Dancing Aesthesia

Dancing Aesthesia: A method for Dance Workshops and Choreographic Co-Creation

In my anthropological journey into intimacy, I sought to understand how to approach this sensitive topic. With a decade of dance experience alongside anthropology studies, I saw dance as a tool for knowledge. Thus, I developed Dancing Aesthesia—a method blending dance with Arts-Based Research and Research-Creation.

In my postdoc research, I collaborate with diverse dance groups—students, professionals, and improvisers. We share expertise, invent exercises, and co-create to explore intimacy. This collective process involves participants early on, allowing them to share stories and rewrite narratives. Meeting regularly over months fosters deep reflection and diverse expression of intimate experiences.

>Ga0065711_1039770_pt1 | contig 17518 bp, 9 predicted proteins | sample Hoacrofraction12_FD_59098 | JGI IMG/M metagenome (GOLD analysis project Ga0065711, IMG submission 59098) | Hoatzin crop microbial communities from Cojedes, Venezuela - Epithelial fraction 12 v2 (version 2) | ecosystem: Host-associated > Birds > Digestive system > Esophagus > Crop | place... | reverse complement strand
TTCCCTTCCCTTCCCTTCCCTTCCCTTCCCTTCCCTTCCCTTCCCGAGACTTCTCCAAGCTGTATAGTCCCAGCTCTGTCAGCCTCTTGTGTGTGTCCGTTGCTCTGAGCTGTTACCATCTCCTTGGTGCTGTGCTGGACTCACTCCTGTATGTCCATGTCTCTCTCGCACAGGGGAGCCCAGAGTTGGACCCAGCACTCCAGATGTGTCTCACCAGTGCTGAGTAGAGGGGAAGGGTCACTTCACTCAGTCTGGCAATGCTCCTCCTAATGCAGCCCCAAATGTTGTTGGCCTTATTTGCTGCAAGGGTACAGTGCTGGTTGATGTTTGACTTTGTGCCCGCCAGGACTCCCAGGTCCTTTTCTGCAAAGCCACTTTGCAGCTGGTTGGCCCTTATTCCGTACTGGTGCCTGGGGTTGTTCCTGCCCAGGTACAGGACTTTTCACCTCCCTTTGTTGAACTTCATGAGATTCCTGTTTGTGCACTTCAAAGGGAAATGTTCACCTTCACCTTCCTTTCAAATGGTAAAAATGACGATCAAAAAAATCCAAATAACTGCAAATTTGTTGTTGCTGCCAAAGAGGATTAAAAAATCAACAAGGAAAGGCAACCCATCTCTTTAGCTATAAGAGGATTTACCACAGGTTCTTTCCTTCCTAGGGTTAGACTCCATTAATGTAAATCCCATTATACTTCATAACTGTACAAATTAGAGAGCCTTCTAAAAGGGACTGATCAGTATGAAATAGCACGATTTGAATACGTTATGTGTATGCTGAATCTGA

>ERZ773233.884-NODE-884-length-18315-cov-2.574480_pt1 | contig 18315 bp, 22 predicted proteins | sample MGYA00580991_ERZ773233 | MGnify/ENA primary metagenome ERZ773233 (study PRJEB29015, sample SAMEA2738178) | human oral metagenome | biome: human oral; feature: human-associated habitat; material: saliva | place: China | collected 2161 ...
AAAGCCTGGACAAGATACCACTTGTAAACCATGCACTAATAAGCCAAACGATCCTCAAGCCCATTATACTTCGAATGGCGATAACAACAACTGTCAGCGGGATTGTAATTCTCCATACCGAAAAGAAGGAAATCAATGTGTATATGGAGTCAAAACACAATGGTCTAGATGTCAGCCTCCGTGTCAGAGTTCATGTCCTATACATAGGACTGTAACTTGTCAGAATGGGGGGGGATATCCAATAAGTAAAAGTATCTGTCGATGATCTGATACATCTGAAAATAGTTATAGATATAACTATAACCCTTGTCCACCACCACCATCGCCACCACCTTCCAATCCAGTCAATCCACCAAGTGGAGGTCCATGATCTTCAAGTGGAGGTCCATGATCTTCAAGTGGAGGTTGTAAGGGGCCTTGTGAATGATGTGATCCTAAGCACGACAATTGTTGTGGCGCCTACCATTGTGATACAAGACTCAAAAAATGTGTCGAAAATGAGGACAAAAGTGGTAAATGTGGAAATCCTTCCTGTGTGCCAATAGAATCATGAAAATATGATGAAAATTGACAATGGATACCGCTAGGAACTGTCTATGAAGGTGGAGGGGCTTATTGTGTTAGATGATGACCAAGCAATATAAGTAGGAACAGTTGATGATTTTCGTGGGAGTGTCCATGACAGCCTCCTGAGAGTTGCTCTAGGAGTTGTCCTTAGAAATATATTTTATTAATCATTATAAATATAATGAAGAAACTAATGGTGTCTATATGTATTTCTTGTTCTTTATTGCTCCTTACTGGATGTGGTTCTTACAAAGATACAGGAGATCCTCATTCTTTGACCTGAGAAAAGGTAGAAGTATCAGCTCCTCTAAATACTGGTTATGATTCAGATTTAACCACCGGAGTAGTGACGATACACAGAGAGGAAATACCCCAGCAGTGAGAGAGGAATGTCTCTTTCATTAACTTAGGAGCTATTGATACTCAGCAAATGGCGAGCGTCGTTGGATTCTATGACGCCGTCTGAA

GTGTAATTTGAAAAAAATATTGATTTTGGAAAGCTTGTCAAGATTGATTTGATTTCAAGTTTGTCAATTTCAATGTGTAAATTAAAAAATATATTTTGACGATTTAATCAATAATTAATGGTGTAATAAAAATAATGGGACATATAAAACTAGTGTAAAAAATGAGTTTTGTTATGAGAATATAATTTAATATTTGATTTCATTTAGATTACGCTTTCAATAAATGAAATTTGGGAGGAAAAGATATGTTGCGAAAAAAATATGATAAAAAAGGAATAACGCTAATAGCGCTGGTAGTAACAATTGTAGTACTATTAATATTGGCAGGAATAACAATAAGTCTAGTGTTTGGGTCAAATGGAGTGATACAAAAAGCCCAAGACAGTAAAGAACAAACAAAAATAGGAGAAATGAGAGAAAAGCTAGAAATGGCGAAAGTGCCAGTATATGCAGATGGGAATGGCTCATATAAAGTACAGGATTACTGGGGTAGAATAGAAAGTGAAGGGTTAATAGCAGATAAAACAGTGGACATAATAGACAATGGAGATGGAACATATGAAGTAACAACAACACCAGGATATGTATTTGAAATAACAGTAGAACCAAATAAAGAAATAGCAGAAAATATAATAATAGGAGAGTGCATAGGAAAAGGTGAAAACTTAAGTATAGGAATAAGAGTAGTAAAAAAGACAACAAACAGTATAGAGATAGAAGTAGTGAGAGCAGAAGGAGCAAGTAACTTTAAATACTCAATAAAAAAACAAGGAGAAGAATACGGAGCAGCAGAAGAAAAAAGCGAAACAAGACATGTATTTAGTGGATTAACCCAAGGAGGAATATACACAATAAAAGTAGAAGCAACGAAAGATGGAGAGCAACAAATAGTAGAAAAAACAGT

In the dance studio, live situations provoke discussions, exchanges, and collective thinking on intimacy. Memories and reflections emerge, intertwining theory and practice through embodied experiences.

As a researcher in Dancing Aesthesia, I act like a choreographer, orchestrating elements in space and gathering expertise around a topic. Collaborating non-hierarchically, participants become co-researchers, shaping the investigation.

Dancing Aesthesia is influenced by the SenseLab of Montreal, which integrates theory and practice through movement experiments. Their transdisciplinary collaboration emphasizes “thinking by doing,” recognizing concepts emerge through events.

Claire Vionnet

Claire Vionnet studied social sciences at the University of Lausanne, specializing in anthropology. With a Swiss National Science Foundation scholarship, she completed a PhD on gestures in contemporary dance. She has worked with Swiss dance companies and collaborated with institutes in Bern and Aberdeen. Her writing covers the Swiss dance scene and art-anthropology collaboration. In her postdoc, she will explore the intimacy of the dancing body.


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